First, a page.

In February 2016, the university started to work with Sheffield City Council to transform public spaces around the campus. The £8 million project includes building and improving pedestrianisation, crossings, cycle routes, as well as greening the campus. The university intended to expand the Advanced Manufacturing Research Centre and provision for apprenticeships; however, while the Sheffield City Region Local Enterprise Partnership recommended that the £10 million funding bid should be approved, the university withdrew the bid in November 2018. The University Concourse was refurbished in 2019 to replace the 50-year-old paving and walls. Major development projects in the 2020s include constructions of a new Information School building (Northumberland Road Building), Social Sciences Building, Royce Discovery Centre, energy centre (the Transformer), Translational Energy Research Centre, and redevelopment of the original Henderson's factory.
The University of Sheffield is not a campus university, though most of its 430 buildings are located in fairly close proximity to each other. It is divided geographically by the Sheffield Inner Ring Road. The Upper Hanover Street section of the ring road splits university buildings into the Western Bank and the St George's campus areas.[note 1] Instead of growing from a single centre, since receiving its Royal Charter, the university has expanded from two academic foci about 1 km apart: Firth Court on Western Bank and Sir Frederick Mappin Building on St George's. The two foci started to fuse in the 1960s, as more buildings have been constructed or acquired by the university. The completion of the Information Commons and Jessop West buildings, in the late 2000s, bridges both west (Western Bank) and east (St George's) campus, and in 2017, a new pedestrian crossing was installed on the Upper Hanover Street, physically connecting the two campus.
The university campus is composed of an eclectic range of buildings from Victorian style to modernism to contemporary. Sir Frederick Mappin Building and Central Block are two Victorian university buildings, now linked by a contemporary curved glass roof constructed in 2020. Opened as the Western Bank Building, Firth Court is a red brick Edwardian building in Perpendicular Revival style, and is connected to the 1971 modernist Alfred Denny Building. The nearby Arts Tower is also an example of postwar modernist building in the International Style. The Diamond, a contemporary architecture designed by Twelve Architects, is situated next to the Victorian Jessop Building on the former site of Jessop's Edwardian wing.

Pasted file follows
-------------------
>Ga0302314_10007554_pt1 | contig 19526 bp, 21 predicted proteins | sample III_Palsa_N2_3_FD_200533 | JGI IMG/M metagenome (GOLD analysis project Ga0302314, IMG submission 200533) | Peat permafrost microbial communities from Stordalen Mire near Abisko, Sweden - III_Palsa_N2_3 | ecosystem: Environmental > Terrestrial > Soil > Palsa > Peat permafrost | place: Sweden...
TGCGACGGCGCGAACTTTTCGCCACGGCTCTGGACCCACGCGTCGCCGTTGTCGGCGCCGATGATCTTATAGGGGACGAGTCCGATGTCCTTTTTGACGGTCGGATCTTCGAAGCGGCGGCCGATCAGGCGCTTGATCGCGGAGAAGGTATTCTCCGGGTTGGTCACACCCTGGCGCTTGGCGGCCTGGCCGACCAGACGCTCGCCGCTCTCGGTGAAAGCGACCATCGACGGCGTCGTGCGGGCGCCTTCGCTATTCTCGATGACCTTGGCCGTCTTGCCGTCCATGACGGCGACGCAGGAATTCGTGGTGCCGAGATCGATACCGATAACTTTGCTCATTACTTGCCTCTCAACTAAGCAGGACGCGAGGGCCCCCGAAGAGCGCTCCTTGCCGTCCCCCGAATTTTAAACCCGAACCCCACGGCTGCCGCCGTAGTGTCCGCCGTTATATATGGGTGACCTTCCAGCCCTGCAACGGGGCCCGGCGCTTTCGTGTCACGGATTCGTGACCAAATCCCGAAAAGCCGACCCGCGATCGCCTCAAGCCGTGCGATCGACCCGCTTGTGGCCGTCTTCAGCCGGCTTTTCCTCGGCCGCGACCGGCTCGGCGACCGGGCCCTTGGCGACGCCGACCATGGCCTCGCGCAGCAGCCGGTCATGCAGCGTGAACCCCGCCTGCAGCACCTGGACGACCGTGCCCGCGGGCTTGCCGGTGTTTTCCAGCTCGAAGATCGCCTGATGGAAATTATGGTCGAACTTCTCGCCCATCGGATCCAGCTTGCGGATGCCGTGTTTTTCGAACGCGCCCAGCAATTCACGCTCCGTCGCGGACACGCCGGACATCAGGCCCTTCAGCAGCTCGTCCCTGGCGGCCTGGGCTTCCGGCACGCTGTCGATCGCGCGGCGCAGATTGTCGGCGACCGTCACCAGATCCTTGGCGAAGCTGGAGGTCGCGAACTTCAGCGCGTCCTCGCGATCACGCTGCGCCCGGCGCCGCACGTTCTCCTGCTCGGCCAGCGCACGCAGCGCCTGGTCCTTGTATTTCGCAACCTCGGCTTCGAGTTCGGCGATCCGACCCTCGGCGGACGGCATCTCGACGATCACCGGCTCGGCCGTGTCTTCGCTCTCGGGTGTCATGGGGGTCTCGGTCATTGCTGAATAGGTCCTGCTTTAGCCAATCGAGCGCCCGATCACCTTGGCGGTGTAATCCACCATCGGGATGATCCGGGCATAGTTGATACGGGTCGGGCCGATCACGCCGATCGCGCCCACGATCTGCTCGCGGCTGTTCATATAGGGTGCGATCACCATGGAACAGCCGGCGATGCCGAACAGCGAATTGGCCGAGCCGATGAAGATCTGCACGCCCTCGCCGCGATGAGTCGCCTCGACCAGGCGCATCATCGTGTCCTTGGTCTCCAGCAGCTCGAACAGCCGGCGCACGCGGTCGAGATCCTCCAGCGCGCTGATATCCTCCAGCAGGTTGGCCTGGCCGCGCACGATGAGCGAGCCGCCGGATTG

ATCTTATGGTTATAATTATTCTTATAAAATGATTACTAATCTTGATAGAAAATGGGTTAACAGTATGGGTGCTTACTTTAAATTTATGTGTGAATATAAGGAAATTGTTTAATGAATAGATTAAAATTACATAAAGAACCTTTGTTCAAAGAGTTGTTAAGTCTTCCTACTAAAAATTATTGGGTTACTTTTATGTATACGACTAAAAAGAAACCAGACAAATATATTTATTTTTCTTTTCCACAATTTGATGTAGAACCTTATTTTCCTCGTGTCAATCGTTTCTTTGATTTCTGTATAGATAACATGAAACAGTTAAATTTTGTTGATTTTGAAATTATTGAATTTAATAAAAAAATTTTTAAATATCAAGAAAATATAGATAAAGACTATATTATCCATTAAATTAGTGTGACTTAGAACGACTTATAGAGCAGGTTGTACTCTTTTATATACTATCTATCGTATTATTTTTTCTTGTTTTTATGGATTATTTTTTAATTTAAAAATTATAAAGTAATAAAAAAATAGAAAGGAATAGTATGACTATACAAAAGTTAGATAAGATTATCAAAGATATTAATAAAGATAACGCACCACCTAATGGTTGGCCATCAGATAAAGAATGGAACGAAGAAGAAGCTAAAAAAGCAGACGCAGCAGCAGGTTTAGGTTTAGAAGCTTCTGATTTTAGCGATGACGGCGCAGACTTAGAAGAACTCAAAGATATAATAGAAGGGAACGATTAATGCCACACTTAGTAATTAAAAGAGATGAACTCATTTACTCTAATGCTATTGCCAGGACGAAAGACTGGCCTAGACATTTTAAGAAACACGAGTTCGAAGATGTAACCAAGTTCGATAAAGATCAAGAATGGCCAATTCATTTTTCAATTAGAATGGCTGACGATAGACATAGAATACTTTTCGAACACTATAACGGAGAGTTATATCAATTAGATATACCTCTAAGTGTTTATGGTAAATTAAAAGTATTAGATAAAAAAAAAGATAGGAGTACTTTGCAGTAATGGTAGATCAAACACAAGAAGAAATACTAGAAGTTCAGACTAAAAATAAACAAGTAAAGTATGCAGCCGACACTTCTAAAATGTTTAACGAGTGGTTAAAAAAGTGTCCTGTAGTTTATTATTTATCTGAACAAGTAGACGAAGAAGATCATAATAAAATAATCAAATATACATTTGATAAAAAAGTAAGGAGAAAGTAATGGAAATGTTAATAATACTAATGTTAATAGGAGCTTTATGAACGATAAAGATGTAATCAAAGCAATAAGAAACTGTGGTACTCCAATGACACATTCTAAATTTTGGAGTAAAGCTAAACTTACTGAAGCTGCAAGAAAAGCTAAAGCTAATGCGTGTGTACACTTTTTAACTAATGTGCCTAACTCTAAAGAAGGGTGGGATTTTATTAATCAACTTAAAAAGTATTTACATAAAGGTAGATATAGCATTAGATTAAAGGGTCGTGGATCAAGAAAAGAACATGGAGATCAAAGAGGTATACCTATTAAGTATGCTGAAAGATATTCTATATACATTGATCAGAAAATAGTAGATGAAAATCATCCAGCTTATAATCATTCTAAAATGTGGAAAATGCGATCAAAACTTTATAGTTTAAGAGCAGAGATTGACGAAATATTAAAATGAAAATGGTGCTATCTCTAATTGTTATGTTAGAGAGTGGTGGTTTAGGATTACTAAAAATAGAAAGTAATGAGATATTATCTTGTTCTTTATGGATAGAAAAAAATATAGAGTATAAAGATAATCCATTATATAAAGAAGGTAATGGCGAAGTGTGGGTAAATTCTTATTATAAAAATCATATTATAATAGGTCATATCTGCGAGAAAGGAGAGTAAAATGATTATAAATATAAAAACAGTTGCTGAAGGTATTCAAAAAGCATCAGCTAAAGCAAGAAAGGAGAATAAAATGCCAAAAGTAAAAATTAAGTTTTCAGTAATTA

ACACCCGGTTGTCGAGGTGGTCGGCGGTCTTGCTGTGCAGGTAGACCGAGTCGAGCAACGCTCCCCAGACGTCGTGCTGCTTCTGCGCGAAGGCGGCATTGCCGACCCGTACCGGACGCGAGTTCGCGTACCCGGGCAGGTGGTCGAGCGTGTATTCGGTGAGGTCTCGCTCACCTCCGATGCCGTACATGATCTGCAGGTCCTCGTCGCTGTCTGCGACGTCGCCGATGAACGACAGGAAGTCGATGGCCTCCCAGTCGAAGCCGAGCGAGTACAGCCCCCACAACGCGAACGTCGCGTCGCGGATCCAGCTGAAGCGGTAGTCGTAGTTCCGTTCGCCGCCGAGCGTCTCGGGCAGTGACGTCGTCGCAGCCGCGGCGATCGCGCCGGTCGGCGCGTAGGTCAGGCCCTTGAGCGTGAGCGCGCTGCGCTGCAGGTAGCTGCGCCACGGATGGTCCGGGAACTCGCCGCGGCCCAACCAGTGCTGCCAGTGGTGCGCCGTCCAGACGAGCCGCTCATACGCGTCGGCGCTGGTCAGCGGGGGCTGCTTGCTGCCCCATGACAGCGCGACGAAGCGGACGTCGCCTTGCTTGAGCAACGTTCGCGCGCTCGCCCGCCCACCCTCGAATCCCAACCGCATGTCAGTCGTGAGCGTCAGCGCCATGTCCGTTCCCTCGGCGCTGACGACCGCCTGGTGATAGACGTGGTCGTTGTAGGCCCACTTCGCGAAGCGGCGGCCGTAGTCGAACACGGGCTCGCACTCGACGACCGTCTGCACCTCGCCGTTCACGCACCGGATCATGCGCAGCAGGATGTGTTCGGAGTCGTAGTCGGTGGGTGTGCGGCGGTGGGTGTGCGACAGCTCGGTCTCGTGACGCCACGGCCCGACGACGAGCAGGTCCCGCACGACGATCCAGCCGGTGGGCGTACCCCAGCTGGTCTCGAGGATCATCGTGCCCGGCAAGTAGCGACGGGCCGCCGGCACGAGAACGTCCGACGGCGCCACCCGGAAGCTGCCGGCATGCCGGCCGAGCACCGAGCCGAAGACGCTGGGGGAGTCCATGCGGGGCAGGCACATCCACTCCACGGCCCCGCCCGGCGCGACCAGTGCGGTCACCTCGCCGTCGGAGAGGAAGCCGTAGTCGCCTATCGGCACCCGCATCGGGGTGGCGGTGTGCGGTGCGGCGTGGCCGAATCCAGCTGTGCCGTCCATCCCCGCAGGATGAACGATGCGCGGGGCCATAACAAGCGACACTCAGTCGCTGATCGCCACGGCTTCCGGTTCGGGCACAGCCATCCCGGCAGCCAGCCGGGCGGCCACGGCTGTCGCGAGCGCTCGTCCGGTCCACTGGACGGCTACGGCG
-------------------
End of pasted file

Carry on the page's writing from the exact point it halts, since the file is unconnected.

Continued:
A total of 36 university estate are listed. Of these, the Arts Tower and Western Bank Library are Grade II* listed buildings. Firth Court, Mappin Building, St George's Church, Jessop Building and the Drama Studio are listed Grade II.
The centre of the university's presence lies one mile to the west of Sheffield city centre, where there is a mile-long collection of buildings belonging almost entirely to the university. This main campus area is bounded by Upper Hanover Street to the east, Glossop Road to the south, Clarkson Street to the west, and Bolsover Street to the north. Western Bank (A57) runs through the campus. The area to the north of Western Bank includes Firth Court, Alfred Denny Building, Western Bank Library and Arts Tower, Geography and Planning building, Bartolomé House, and Dainton and Richard Roberts Buildings. Within the southern area of the campus are the Sheffield Students' Union, the Octagon Centre, Graves Building and Hicks Building. A concourse under the A57 flyover connects Alfred Denny Building on the north side and Students' Union on the south. Until the completion of three pedestrian crossings on Western Bank in 2017, the concourse underpass was the only link that allowed students to easily move between buildings in this cluster. The Information Commons, a library and computing centre opened in 2007, is also located at the Western Bank Campus on Leavygreave Road. In addition, throughout 2010 the Western Bank Library received a £3.3 million restoration and refurbishment, the University of Sheffield Union of Students underwent a £5 million rebuild, and work commenced on a multimillion-pound refurbishment of the Grade II* listed Arts Tower to extend its lifespan by 30 years.